This watercolor cacti + succulent painting project was inspired by the iridescent colors, interesting shapes, and varied textures of these beautiful plants!
We’ve had a slight obsession with cacti + succulent painting projects pretty much since Miss Katie’s succulent strewn modern industrial wedding last May. Her husband Nick is proud of his new hobby of propagating the plants from their wedding and every now & then she is able to “borrow” a few from his treasured collection to take to the studio for fab projects like this! We’ve also been doing some cool succulent and cactus inspired workshops with adults through our sister studio Modern Craft Collective!
Students in our 12-15 yr. old class worked on these beauties over the course of two 1.5 hour class periods! We were impressed with how much they enjoyed just mixing their colors, layering the paint, gently blending and dabbing as they went.
How We Did It
We started with a very soft, gentle outline in watercolor pencil (so that the lines could be blended with the watercolor paint, avoiding an “outlined” look). The goal was really to study the multitude of colors and textures found in each petal, and also notice highlights and shadows.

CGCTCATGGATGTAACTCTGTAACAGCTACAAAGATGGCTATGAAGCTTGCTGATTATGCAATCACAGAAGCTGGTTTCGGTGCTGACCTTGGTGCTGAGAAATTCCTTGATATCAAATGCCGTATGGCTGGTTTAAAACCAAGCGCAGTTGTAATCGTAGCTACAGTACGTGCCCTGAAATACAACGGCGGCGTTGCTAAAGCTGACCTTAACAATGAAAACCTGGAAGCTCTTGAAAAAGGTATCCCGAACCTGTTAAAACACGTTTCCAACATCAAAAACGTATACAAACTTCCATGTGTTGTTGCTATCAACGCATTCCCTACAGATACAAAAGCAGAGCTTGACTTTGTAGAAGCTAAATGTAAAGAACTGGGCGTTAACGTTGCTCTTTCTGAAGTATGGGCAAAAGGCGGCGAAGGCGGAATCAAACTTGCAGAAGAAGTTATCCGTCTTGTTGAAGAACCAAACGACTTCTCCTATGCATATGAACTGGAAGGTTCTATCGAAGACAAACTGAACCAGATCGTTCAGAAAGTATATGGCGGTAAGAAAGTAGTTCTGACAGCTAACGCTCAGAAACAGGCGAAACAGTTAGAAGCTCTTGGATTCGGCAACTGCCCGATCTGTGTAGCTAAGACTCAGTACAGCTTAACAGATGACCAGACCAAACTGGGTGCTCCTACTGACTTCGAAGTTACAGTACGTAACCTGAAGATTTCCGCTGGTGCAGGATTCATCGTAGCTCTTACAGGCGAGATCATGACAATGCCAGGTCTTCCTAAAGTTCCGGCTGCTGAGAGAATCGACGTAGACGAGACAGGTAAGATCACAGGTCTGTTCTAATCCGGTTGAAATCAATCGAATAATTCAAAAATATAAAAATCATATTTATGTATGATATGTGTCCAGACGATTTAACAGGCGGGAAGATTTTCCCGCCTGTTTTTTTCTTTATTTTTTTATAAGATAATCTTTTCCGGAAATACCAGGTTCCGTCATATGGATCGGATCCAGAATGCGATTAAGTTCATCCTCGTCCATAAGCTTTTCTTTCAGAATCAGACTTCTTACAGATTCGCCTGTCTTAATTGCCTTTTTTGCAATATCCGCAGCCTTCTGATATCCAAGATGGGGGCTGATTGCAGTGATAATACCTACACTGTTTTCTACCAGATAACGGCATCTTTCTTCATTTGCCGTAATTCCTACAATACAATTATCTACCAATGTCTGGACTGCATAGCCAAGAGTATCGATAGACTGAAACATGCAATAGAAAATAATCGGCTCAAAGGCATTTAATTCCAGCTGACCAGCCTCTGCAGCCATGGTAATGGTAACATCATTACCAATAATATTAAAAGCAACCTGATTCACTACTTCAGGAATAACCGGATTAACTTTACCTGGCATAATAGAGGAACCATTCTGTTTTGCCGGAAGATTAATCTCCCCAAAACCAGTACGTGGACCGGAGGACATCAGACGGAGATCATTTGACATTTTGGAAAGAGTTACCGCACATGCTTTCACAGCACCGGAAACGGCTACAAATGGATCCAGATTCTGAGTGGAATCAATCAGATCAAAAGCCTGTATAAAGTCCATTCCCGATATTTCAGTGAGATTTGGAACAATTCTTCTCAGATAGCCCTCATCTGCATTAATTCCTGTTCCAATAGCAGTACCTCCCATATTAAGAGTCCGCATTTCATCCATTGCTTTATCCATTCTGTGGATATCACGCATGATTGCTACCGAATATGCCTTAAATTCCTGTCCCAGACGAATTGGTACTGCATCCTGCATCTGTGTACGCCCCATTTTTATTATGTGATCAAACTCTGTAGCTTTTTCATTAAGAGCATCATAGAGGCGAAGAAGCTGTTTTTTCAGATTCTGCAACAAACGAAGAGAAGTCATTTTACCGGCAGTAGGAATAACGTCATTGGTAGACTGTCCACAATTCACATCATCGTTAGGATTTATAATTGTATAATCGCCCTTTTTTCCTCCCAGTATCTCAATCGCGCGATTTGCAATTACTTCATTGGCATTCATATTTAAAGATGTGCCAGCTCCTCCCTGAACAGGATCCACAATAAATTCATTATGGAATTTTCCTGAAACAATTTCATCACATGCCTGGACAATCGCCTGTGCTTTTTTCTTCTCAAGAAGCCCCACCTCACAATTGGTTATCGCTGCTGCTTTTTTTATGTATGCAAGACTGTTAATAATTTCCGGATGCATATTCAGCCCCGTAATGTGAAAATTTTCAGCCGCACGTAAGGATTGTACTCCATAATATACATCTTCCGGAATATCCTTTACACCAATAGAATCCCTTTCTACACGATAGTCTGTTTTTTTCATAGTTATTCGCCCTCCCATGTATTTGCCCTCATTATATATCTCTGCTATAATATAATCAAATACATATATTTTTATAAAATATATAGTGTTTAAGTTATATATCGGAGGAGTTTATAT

Students identified areas ahead of time to keep really light. There is a tendency with a watercolor project like this to just fill in an entire petal with one tone of paint, and pretty soon everything just looks flat and there is no opportunity to capture any real highlights. During the second class, it was definitely a challenge to keep them from painting over their highlights, but rather keep them light. We also had to really push them not to be shy with dropping some really deep colors down in the center of their succulents where the darkest shadows could be seen.
Everyone opted for a “wet on wet” approach to layering and blending their colors.
The last step was to really focus on the textures they observed. We encouraged them to layer their colors as they created the wart like bumps on the fleshy pads. Even with this, we reminded them of the importance of noticing what they see (not just a bunch of dark polkadots!), and that watercolor painting requires a building up of color, working from light to dark. They were able to achieve a 3D look by starting with a very wet light dot of paint, letting that dry a bit, then adding a darker shade. Lastly, when those layers had dried, they added little white highlights.